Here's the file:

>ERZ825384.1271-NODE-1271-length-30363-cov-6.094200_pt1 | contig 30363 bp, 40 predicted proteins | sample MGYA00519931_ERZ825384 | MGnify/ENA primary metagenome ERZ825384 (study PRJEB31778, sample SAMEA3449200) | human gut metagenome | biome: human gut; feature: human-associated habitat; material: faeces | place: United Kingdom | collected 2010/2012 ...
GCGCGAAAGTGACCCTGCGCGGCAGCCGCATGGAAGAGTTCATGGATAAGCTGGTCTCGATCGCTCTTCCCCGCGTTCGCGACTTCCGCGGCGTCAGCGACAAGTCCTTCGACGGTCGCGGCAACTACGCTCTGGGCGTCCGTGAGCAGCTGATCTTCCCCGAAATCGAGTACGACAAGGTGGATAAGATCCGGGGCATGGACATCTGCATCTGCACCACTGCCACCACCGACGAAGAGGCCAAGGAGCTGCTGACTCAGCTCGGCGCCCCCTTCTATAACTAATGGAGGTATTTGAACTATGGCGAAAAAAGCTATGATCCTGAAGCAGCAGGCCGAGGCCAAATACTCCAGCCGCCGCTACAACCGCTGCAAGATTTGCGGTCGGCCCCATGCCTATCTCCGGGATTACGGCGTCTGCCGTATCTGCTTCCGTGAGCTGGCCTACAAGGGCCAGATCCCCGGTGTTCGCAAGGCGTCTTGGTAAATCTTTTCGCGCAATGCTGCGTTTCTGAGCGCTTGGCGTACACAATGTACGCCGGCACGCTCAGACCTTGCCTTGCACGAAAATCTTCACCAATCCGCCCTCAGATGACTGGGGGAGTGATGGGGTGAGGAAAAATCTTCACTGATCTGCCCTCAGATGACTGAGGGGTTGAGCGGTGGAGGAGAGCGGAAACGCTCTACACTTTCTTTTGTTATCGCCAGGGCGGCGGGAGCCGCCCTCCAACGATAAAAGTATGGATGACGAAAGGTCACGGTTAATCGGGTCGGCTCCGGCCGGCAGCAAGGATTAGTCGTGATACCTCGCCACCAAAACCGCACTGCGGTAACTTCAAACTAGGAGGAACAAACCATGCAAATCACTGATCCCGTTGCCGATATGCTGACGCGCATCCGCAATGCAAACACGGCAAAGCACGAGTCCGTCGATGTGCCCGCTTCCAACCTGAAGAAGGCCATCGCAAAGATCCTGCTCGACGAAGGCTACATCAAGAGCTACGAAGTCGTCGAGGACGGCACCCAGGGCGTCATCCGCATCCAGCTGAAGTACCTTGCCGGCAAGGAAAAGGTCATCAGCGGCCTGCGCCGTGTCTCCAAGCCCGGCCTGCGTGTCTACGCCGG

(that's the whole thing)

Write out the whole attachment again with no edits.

>ERZ825384.1271-NODE-1271-length-30363-cov-6.094200_pt1 | contig 30363 bp, 40 predicted proteins | sample MGYA00519931_ERZ825384 | MGnify/ENA primary metagenome ERZ825384 (study PRJEB31778, sample SAMEA3449200) | human gut metagenome | biome: human gut; feature: human-associated habitat; material: faeces | place: United Kingdom | collected 2010/2012 ...
GCGCGAAAGTGACCCTGCGCGGCAGCCGCATGGAAGAGTTCATGGATAAGCTGGTCTCGATCGCTCTTCCCCGCGTTCGCGACTTCCGCGGCGTCAGCGACAAGTCCTTCGACGGTCGCGGCAACTACGCTCTGGGCGTCCGTGAGCAGCTGATCTTCCCCGAAATCGAGTACGACAAGGTGGATAAGATCCGGGGCATGGACATCTGCATCTGCACCACTGCCACCACCGACGAAGAGGCCAAGGAGCTGCTGACTCAGCTCGGCGCCCCCTTCTATAACTAATGGAGGTATTTGAACTATGGCGAAAAAAGCTATGATCCTGAAGCAGCAGGCCGAGGCCAAATACTCCAGCCGCCGCTACAACCGCTGCAAGATTTGCGGTCGGCCCCATGCCTATCTCCGGGATTACGGCGTCTGCCGTATCTGCTTCCGTGAGCTGGCCTACAAGGGCCAGATCCCCGGTGTTCGCAAGGCGTCTTGGTAAATCTTTTCGCGCAATGCTGCGTTTCTGAGCGCTTGGCGTACACAATGTACGCCGGCACGCTCAGACCTTGCCTTGCACGAAAATCTTCACCAATCCGCCCTCAGATGACTGGGGGAGTGATGGGGTGAGGAAAAATCTTCACTGATCTGCCCTCAGATGACTGAGGGGTTGAGCGGTGGAGGAGAGCGGAAACGCTCTACACTTTCTTTTGTTATCGCCAGGGCGGCGGGAGCCGCCCTCCAACGATAAAAGTATGGATGACGAAAGGTCACGGTTAATCGGGTCGGCTCCGGCCGGCAGCAAGGATTAGTCGTGATACCTCGCCACCAAAACCGCACTGCGGTAACTTCAAACTAGGAGGAACAAACCATGCAAATCACTGATCCCGTTGCCGATATGCTGACGCGCATCCGCAATGCAAACACGGCAAAGCACGAGTCCGTCGATGTGCCCGCTTCCAACCTGAAGAAGGCCATCGCAAAGATCCTGCTCGACGAAGGCTACATCAAGAGCTACGAAGTCGTCGAGGACGGCACCCAGGGCGTCATCCGCATCCAGCTGAAGTACCTTGCCGGCAAGGAAAAGGTCATCAGCGGCCTGCGCCGTGTCTCCAAGCCCGGCCTGCGTGTCTACGCCGG